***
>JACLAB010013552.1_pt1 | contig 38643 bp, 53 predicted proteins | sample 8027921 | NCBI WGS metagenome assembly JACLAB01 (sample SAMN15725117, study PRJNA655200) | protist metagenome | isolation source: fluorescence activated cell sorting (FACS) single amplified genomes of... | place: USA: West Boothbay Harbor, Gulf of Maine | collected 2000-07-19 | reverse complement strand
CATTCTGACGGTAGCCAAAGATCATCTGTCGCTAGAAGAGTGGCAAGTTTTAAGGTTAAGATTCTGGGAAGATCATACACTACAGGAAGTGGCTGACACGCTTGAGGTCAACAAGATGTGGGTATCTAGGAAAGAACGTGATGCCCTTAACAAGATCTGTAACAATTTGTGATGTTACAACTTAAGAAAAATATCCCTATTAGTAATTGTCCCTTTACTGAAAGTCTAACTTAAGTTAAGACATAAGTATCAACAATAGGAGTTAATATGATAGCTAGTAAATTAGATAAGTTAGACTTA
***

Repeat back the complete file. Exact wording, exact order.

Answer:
>JACLAB010013552.1_pt1 | contig 38643 bp, 53 predicted proteins | sample 8027921 | NCBI WGS metagenome assembly JACLAB01 (sample SAMN15725117, study PRJNA655200) | protist metagenome | isolation source: fluorescence activated cell sorting (FACS) single amplified genomes of... | place: USA: West Boothbay Harbor, Gulf of Maine | collected 2000-07-19 | reverse complement strand
CATTCTGACGGTAGCCAAAGATCATCTGTCGCTAGAAGAGTGGCAAGTTTTAAGGTTAAGATTCTGGGAAGATCATACACTACAGGAAGTGGCTGACACGCTTGAGGTCAACAAGATGTGGGTATCTAGGAAAGAACGTGATGCCCTTAACAAGATCTGTAACAATTTGTGATGTTACAACTTAAGAAAAATATCCCTATTAGTAATTGTCCCTTTACTGAAAGTCTAACTTAAGTTAAGACATAAGTATCAACAATAGGAGTTAATATGATAGCTAGTAAATTAGATAAGTTAGACTTA